How long is the longest day in the solar system? Venus Has the Answer By Reuters

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3/3 © Reuters. FILE PHOTO: The planet Venus is seen in this photograph taken by NASA’s Mariner 10 spacecraft 2/3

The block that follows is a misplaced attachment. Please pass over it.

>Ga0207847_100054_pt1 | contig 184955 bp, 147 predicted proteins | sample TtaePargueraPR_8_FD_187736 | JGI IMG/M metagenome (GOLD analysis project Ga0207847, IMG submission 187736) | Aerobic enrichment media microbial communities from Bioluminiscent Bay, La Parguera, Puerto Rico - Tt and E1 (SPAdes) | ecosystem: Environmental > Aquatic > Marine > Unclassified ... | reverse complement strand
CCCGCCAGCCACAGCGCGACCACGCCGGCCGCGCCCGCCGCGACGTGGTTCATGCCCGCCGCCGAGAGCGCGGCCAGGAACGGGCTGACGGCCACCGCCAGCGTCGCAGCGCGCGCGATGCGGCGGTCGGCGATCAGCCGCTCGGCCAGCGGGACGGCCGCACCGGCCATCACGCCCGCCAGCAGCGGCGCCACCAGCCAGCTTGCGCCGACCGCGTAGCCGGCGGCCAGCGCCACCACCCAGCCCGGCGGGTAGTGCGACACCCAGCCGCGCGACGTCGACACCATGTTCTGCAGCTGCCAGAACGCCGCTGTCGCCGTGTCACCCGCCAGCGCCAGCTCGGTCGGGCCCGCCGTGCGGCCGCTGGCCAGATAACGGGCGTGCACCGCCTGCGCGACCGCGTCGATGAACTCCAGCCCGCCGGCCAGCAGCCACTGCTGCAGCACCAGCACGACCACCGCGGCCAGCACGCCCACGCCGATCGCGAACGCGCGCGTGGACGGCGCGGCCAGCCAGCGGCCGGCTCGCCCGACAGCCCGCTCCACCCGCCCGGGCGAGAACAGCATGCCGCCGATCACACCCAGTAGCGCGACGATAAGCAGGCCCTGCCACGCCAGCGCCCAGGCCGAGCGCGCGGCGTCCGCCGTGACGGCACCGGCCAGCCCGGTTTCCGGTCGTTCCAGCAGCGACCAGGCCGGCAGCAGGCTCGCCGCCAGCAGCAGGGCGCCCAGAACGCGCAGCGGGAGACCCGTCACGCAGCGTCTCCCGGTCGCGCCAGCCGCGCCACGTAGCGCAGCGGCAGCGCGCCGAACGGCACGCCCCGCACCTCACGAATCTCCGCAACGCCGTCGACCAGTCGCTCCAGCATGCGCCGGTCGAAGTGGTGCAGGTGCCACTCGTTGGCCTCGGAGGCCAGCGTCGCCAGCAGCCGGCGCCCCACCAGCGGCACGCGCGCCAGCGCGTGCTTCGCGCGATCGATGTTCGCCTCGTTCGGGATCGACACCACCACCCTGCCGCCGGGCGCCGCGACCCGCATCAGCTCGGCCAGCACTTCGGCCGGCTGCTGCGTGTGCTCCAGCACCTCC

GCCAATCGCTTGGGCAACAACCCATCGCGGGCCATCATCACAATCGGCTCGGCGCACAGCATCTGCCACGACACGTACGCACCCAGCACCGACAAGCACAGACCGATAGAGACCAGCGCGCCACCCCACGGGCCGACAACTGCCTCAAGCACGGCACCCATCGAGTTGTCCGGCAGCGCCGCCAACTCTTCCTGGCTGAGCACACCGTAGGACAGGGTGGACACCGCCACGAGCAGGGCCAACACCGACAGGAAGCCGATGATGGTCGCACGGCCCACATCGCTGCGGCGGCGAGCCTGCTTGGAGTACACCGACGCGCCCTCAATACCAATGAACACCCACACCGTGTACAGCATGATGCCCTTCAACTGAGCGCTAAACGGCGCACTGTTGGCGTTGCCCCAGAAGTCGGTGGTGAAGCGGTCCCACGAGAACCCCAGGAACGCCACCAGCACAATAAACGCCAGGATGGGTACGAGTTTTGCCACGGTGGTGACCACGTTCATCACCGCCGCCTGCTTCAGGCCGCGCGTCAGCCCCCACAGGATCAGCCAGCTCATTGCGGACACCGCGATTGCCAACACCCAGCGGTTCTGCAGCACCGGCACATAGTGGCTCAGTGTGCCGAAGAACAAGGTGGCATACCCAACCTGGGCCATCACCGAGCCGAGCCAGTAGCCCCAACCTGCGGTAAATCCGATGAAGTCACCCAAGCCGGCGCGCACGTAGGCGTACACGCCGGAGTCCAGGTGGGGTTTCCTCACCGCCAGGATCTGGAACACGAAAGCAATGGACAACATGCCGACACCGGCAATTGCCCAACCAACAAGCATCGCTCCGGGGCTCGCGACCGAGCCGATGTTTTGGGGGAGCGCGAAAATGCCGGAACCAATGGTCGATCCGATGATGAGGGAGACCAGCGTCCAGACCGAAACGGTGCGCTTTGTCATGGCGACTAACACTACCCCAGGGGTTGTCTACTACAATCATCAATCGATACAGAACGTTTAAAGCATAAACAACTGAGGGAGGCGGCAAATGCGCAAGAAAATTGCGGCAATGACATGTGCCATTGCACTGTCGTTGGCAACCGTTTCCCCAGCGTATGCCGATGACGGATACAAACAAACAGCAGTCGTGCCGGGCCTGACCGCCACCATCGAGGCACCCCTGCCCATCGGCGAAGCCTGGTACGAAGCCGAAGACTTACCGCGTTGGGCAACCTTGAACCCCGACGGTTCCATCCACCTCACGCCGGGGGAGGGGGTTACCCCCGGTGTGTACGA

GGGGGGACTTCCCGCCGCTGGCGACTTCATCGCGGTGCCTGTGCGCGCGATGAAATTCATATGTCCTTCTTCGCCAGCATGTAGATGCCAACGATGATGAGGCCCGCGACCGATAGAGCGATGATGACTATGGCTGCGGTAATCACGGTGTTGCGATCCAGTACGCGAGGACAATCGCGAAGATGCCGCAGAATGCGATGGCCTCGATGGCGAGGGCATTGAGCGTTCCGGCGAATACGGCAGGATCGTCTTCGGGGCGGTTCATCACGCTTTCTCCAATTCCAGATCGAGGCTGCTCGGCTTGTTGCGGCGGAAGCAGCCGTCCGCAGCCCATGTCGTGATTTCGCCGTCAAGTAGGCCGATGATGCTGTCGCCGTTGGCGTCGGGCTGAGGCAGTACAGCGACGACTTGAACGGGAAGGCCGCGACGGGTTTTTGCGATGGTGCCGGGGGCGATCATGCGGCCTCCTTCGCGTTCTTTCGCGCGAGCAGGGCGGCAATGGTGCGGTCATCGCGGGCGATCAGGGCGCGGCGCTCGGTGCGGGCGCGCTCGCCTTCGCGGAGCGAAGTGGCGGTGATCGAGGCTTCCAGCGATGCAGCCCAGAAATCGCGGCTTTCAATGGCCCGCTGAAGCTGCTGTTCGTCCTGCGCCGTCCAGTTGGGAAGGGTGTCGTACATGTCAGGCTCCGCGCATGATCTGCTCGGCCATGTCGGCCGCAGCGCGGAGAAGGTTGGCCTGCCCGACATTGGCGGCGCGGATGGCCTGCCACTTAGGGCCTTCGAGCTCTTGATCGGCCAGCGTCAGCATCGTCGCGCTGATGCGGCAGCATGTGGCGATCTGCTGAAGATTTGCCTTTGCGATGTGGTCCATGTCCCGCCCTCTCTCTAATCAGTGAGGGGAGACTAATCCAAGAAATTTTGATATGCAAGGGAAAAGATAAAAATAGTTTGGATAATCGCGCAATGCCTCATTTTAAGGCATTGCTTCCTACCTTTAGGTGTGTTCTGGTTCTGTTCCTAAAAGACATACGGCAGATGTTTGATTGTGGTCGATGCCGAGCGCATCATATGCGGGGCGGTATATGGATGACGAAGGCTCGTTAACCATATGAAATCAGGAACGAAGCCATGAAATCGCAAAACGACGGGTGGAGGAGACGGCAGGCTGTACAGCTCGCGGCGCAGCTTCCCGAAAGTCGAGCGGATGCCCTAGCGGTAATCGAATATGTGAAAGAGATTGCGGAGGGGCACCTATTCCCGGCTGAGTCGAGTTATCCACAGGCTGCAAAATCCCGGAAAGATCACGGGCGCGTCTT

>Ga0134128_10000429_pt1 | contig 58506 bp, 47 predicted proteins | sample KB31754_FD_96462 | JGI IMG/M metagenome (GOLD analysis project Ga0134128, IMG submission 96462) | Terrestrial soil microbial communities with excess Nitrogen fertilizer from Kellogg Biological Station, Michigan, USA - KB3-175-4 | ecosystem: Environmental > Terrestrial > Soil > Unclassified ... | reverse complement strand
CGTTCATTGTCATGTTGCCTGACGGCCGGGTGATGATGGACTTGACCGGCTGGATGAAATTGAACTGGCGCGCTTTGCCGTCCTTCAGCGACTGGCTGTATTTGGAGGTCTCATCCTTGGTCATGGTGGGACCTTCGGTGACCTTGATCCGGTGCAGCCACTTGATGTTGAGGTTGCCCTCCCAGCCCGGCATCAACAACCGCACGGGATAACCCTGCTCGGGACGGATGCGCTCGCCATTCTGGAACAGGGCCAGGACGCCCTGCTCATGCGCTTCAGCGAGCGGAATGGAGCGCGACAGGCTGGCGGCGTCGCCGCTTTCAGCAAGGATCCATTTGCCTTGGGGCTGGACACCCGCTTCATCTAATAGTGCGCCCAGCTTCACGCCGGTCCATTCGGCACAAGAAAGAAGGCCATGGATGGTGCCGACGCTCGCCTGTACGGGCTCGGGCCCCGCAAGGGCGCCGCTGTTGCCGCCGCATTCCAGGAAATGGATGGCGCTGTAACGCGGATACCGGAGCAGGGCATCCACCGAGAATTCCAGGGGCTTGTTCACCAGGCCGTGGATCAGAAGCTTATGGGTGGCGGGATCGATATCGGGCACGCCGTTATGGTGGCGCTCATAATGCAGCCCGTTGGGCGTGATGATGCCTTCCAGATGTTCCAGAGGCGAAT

By Will Dunham WASHINGTON (Reuters) – Data obtained by bouncing radio waves off Venus, treating it, as one scientist put it, like a giant disco ball, provides a new perspective on Earth’s closest planetary neighbor, including a calculation precise length of Venus Day. The study also measured the tilt of Venus’s axis and the size of the planet’s core, allowing a deeper understanding of an enigmatic world sometimes called Earth’s “evil twin.” It was already known that Venus has the longest day, the time it takes for the planet to rotate on its axis, of any planet in our solar system, although there were discrepancies between previous estimates. The study found that a single Venusian rotation takes 243.0226 Earth days. That means a day lasts more than a year on Venus, making one complete orbit around the sun in 225 Earth days. Researchers transmitted radio waves to Venus 21 times between 2006 and 2020 from NASA’s Goldstone antenna in California‘s Mojave Desert and studied the radio echo, which provided information on certain planetary features, at Goldstone and at the Green Observatory. Bank in West Virginia. “Each individual measurement was obtained by treating Venus like a giant disco ball. We illuminated Venus with a giant flashlight, the radar at Goldstone, and observed the reflections as they swept across the Earth’s surface,” said UCLA professor of planetary astronomy Jean. – Luc Margot, who led the study published in the journal Nature Astronomy. “Venus is an amazing laboratory for understanding planet formation and evolution, and it’s just a stone’s throw away. There are likely billions of Venus-like planets in the galaxy,” added Margot. The new data showed that the planetary core of Venus is about 4,360 miles (7,000 km) in diameter, comparable to Earth’s core. Previous estimates of the core of Venus had been based on computer models rather than observational data. Its core is almost certainly made of iron and nickel, although it is not clear whether it is solid or molten, Margot said. Venus rotates on its axis almost vertically, which means that it has no discernible seasons, while Earth is more inclined. The study calculated the tilt of Venus at approximately 2.64 degrees. That of the Earth is about 23.5 degrees. Venus, the second planet from the sun, is similar in structure but slightly smaller than Earth, with a diameter of about 7,500 miles (12,000 km). Above its foreboding landscape is a thick, toxic atmosphere consisting mainly of carbon dioxide, with clouds of sulfuric acid droplets. With a runaway greenhouse effect, its surface temperature reaches 880 degrees Fahrenheit (471 degrees Celsius), hot enough to melt lead. Venus rotates from east to west, in the opposite direction to all the other planets in our solar system except Uranus. In another quirk, its day-night cycle, the time between sunrises rather than the length of a single axial spin, takes 117 Earth days because Venus rotates in the opposite direction to its orbital path around the sun. Venus has received less scientific attention than Mars, Earth’s other planetary neighbor, and other destinations in the solar system. “I don’t think Venus would be more difficult to understand than other planets if we had adequate data, but there is a deplorable paucity of data on Venus,” said Margot. “There have been no NASA missions to Venus in nearly 30 years and about a dozen NASA missions to Mars in this time interval,” Margot said, adding that new findings on how Venus rotates could help future landing attempts.